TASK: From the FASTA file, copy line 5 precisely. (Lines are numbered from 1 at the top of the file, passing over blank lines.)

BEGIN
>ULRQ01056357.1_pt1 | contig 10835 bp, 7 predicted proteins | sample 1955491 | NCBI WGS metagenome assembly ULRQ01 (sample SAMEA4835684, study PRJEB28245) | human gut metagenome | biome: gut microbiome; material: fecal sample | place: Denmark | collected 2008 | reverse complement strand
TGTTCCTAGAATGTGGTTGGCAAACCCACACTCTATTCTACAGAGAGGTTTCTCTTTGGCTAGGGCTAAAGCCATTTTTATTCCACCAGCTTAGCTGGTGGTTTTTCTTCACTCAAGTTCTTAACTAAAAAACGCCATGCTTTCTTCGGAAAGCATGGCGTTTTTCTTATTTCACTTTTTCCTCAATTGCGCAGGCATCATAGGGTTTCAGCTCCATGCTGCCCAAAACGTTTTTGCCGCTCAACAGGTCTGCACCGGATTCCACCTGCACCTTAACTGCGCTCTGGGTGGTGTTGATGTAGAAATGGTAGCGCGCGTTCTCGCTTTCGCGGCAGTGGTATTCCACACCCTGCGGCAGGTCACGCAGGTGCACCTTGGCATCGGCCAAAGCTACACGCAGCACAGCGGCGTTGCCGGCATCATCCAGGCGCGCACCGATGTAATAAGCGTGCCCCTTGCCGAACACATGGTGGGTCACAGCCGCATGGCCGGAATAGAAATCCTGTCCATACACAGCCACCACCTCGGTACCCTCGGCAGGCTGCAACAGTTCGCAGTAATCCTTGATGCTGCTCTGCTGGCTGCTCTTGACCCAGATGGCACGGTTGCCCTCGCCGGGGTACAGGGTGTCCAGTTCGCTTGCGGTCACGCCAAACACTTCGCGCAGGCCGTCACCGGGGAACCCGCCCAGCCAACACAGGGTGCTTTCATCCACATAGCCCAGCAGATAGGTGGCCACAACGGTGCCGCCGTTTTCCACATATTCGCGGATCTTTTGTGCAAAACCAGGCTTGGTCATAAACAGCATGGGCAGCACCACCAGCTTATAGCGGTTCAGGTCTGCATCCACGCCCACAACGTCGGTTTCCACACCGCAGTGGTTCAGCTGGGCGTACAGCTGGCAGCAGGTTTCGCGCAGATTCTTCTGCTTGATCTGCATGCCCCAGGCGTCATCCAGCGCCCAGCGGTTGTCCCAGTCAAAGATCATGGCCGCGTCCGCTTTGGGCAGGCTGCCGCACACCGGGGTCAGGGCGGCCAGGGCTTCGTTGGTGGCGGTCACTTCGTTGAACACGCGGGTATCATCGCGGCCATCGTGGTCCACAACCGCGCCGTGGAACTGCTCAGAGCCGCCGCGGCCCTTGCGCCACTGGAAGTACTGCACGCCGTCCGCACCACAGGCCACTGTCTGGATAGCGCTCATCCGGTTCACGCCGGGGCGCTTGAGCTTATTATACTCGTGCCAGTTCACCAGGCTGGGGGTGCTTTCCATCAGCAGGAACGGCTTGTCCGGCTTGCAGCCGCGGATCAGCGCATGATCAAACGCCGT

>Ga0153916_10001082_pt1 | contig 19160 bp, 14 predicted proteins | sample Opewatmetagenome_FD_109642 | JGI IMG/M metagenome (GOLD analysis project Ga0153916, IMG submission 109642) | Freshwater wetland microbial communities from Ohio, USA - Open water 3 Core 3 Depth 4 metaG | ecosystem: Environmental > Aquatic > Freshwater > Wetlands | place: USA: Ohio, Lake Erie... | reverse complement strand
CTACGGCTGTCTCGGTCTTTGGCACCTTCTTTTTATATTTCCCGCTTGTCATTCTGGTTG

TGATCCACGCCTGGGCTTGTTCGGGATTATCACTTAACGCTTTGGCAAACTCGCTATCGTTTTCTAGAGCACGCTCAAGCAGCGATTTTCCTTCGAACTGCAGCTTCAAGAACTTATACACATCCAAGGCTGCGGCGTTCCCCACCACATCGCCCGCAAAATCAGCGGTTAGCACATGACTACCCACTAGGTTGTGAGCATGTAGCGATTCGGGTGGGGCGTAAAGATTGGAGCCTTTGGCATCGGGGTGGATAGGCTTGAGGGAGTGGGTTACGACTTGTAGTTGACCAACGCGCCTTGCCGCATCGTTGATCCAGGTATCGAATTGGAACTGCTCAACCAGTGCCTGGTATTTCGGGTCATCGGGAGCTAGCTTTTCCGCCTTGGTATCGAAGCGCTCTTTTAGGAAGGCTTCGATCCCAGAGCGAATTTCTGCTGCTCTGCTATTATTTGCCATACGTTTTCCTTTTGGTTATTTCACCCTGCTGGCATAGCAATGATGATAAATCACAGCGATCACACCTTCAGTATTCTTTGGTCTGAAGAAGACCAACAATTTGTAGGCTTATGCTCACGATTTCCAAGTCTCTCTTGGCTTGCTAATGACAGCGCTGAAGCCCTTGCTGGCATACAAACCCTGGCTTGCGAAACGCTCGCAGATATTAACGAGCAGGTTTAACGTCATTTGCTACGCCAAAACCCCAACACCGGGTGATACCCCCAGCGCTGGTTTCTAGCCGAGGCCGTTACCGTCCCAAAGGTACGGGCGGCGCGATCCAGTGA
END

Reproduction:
TGATCCACGCCTGGGCTTGTTCGGGATTATCACTTAACGCTTTGGCAAACTCGCTATCGTTTTCTAGAGCACGCTCAAGCAGCGATTTTCCTTCGAACTGCAGCTTCAAGAACTTATACACATCCAAGGCTGCGGCGTTCCCCACCACATCGCCCGCAAAATCAGCGGTTAGCACATGACTACCCACTAGGTTGTGAGCATGTAGCGATTCGGGTGGGGCGTAAAGATTGGAGCCTTTGGCATCGGGGTGGATAGGCTTGAGGGAGTGGGTTACGACTTGTAGTTGACCAACGCGCCTTGCCGCATCGTTGATCCAGGTATCGAATTGGAACTGCTCAACCAGTGCCTGGTATTTCGGGTCATCGGGAGCTAGCTTTTCCGCCTTGGTATCGAAGCGCTCTTTTAGGAAGGCTTCGATCCCAGAGCGAATTTCTGCTGCTCTGCTATTATTTGCCATACGTTTTCCTTTTGGTTATTTCACCCTGCTGGCATAGCAATGATGATAAATCACAGCGATCACACCTTCAGTATTCTTTGGTCTGAAGAAGACCAACAATTTGTAGGCTTATGCTCACGATTTCCAAGTCTCTCTTGGCTTGCTAATGACAGCGCTGAAGCCCTTGCTGGCATACAAACCCTGGCTTGCGAAACGCTCGCAGATATTAACGAGCAGGTTTAACGTCATTTGCTACGCCAAAACCCCAACACCGGGTGATACCCCCAGCGCTGGTTTCTAGCCGAGGCCGTTACCGTCCCAAAGGTACGGGCGGCGCGATCCAGTGA